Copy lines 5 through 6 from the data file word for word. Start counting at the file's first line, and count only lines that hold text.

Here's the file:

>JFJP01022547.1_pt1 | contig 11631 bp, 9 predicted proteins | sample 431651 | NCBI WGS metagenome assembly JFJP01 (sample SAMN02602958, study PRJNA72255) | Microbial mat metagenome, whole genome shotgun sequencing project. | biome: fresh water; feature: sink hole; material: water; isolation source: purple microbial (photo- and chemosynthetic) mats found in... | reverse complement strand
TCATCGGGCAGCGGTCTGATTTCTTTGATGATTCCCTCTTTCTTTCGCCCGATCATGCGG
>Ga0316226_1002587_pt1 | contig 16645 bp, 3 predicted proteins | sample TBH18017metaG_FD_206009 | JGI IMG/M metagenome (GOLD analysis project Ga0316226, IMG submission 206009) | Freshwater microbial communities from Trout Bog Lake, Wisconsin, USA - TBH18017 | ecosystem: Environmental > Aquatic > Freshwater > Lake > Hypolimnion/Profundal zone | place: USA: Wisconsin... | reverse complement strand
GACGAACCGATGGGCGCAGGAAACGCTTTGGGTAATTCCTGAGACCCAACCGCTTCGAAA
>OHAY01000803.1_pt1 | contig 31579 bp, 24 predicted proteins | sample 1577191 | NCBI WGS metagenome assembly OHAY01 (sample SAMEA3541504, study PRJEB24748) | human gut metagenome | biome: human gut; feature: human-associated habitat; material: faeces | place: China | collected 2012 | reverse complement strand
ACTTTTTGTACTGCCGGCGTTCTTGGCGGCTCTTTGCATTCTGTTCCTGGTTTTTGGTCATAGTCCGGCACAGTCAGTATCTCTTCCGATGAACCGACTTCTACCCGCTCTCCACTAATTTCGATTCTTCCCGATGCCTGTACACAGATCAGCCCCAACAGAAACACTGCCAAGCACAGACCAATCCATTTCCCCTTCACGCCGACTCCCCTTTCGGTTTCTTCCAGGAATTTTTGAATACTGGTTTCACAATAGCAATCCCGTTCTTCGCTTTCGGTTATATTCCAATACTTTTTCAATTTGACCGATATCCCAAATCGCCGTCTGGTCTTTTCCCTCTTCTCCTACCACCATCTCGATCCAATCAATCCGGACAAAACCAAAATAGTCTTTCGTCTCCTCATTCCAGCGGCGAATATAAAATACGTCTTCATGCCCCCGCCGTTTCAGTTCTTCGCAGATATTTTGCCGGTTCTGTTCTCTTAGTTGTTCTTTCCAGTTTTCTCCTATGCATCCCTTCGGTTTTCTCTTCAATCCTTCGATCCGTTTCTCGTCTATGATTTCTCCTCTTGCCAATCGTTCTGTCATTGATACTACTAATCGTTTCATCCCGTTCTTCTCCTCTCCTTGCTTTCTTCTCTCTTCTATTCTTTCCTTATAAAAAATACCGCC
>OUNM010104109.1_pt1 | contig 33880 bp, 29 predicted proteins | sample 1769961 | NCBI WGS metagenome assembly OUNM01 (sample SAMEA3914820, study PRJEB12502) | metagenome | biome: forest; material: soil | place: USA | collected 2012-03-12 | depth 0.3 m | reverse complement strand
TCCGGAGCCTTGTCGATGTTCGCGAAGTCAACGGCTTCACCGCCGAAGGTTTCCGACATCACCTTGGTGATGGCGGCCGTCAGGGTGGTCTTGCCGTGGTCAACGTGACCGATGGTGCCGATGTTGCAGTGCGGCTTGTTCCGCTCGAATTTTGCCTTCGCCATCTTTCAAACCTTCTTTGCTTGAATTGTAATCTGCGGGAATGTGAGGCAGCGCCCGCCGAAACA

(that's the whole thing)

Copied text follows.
>OHAY01000803.1_pt1 | contig 31579 bp, 24 predicted proteins | sample 1577191 | NCBI WGS metagenome assembly OHAY01 (sample SAMEA3541504, study PRJEB24748) | human gut metagenome | biome: human gut; feature: human-associated habitat; material: faeces | place: China | collected 2012 | reverse complement strand
ACTTTTTGTACTGCCGGCGTTCTTGGCGGCTCTTTGCATTCTGTTCCTGGTTTTTGGTCATAGTCCGGCACAGTCAGTATCTCTTCCGATGAACCGACTTCTACCCGCTCTCCACTAATTTCGATTCTTCCCGATGCCTGTACACAGATCAGCCCCAACAGAAACACTGCCAAGCACAGACCAATCCATTTCCCCTTCACGCCGACTCCCCTTTCGGTTTCTTCCAGGAATTTTTGAATACTGGTTTCACAATAGCAATCCCGTTCTTCGCTTTCGGTTATATTCCAATACTTTTTCAATTTGACCGATATCCCAAATCGCCGTCTGGTCTTTTCCCTCTTCTCCTACCACCATCTCGATCCAATCAATCCGGACAAAACCAAAATAGTCTTTCGTCTCCTCATTCCAGCGGCGAATATAAAATACGTCTTCATGCCCCCGCCGTTTCAGTTCTTCGCAGATATTTTGCCGGTTCTGTTCTCTTAGTTGTTCTTTCCAGTTTTCTCCTATGCATCCCTTCGGTTTTCTCTTCAATCCTTCGATCCGTTTCTCGTCTATGATTTCTCCTCTTGCCAATCGTTCTGTCATTGATACTACTAATCGTTTCATCCCGTTCTTCTCCTCTCCTTGCTTTCTTCTCTCTTCTATTCTTTCCTTATAAAAAATACCGCC